Mr. Hareendran you are doing great job in popularising the electronics and its applications. we have learnt many fundamental practical things regarding applications, normally which are not available in high level books.

    • T.K.Hareendran

      B. Madhusudan: Happy to note your keen interest in my articles. Further, I thank you for the open comment you left here. Greetings!

  • volthauslab

    Hello Jack,
    The Arduino Uno is a great first choice.
    David@volthauslab. Com

  • Jack Wilborn

    I find these types of fun with computers very enjoyable, but have looked for one of these to experiment with. I am retired, and was a hardware/software specialist and have built many items to add to my computers at home. When I look for one of these Arduino processors, I see many variations between just the processor itself.

    I guess I’m asking if you could direct me (us) to where this might be explained, so I feel good about purchase of the right processor / board.



    Peoria, Arizona

  • volthauslab

    I would be very interested in adding this sensor to my 433MHz remote weather station. It currently only sends the outside temp to be displayed on the receivers LCD. I have the sensor but not the comparator (ebay.

    • David Connolly

      Yes T.K. I have the exact sensor you posted in the replay to my post. Thanks.


      & if you want to go through this way,let me know. Analogue output values given by two circuits are different. For example,lm339-based gives 0v when raining (0),but non-lm339 type gives near 5v (1023)at that situation.

    • T.K.Hareendran

      I think you have a “rain sensor-without comparator” module bought from ebay (refer the attached image). Usually such sensors (with a small transistor & two resistors soldered on board) give an analog output (AO) which can be directly used for this project. Just connect its output to your Arduino’s analog input (for example A0).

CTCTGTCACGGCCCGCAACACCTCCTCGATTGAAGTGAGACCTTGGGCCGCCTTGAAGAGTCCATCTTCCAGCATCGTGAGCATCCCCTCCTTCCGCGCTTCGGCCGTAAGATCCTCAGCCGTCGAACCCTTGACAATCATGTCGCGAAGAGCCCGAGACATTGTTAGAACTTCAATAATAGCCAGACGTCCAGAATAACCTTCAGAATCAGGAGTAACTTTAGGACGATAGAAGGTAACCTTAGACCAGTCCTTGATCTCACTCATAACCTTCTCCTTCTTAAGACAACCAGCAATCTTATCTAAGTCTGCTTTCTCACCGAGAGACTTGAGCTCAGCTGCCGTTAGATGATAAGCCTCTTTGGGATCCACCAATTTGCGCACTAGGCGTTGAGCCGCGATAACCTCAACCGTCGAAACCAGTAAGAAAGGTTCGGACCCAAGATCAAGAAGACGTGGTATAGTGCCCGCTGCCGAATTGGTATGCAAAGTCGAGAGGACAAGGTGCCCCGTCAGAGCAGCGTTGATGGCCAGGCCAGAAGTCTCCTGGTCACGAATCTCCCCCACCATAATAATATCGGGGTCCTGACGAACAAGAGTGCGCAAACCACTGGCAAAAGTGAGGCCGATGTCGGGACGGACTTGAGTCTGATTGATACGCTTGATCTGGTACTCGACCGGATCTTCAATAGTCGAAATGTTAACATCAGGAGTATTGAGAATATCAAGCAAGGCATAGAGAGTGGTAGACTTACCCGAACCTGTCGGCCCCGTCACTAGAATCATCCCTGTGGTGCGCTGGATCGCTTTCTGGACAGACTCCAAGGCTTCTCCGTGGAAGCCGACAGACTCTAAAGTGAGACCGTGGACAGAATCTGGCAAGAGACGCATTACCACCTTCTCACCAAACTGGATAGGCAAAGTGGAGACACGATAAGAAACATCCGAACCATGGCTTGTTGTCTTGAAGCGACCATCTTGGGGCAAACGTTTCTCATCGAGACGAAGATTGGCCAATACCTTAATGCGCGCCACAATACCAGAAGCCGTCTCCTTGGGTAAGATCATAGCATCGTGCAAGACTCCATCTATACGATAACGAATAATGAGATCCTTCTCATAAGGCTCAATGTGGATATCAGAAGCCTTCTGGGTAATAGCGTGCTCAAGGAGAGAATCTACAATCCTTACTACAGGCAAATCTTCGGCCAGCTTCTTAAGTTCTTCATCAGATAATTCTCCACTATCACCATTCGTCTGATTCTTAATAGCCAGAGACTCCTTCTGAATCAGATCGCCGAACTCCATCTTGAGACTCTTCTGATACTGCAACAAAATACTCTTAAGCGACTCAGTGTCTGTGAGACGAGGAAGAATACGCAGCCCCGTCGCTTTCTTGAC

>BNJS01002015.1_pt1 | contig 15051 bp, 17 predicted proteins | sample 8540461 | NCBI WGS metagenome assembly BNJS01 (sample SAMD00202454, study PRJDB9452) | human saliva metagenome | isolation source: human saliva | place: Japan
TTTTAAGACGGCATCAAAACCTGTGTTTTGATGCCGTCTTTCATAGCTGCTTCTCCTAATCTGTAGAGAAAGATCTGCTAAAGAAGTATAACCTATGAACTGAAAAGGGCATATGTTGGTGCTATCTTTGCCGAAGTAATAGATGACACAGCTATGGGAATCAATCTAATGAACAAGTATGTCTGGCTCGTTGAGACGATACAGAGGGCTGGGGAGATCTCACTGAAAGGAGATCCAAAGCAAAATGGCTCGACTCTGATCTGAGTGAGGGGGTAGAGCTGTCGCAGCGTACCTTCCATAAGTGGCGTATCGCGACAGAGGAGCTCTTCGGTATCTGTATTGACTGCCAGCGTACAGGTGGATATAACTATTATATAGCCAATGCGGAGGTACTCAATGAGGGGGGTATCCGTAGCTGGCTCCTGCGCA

On the other hand, if your sensor is a type without the transistor and associated resistors, then try the LM393 comparator shown in the project (see my first comment for article link) & replace the existing sensor with your rain sensor probe.

  • T.K.Hareendran


    Welcome! Hope this will help you to build your own rain sensor. Feel free to revert with your comments/suggestions regarding this project.

  • Martin

    Regarding my previous question:
    What is the coating of the actual metal sensor pad, silver, copper, etc., to prevent it from eventually corrode? Or is that impossible to prevent corrosion over time?


  • T.K.Hareendran

    Economical modules are available at eBay. I bought two of them from eBay India. Search for “rain/moisture sensor arduino”…

  • Martin

    Hello, maybe I’m missing something, but what is the small circuit board (that houses the LM393 I presume) in between the Arduino and the sensor pad?


  • Martin

    What is the coating of the actual metal sensor pad, silver, copper, etc., to prevent it from eventually corrode? Or is that impossible to prevent corrosion over time?


    • Cenk

      One more thing. I really beivele that there are lots of travel insurance websites of reliable companies that let you enter your trip details to get you the rates. You can also purchase your international holiday insurance policy on-line by using your current credit card. All that you should do is usually to enter your travel specifics and you can begin to see the plans side-by-side. You only need to find the system that suits your financial allowance and needs and use your credit card to buy that. Travel insurance on the internet is a good way to search for a respected company pertaining to international travel insurance. Thanks for expressing your ideas.

    • Martin

      Great, thanks for your prompt replies and the links you provided.

    • T.K.Hareendran

      It seems like a plated pcb. I regret,I have no idea about the coating technique. Hope this link helps you.Thanks!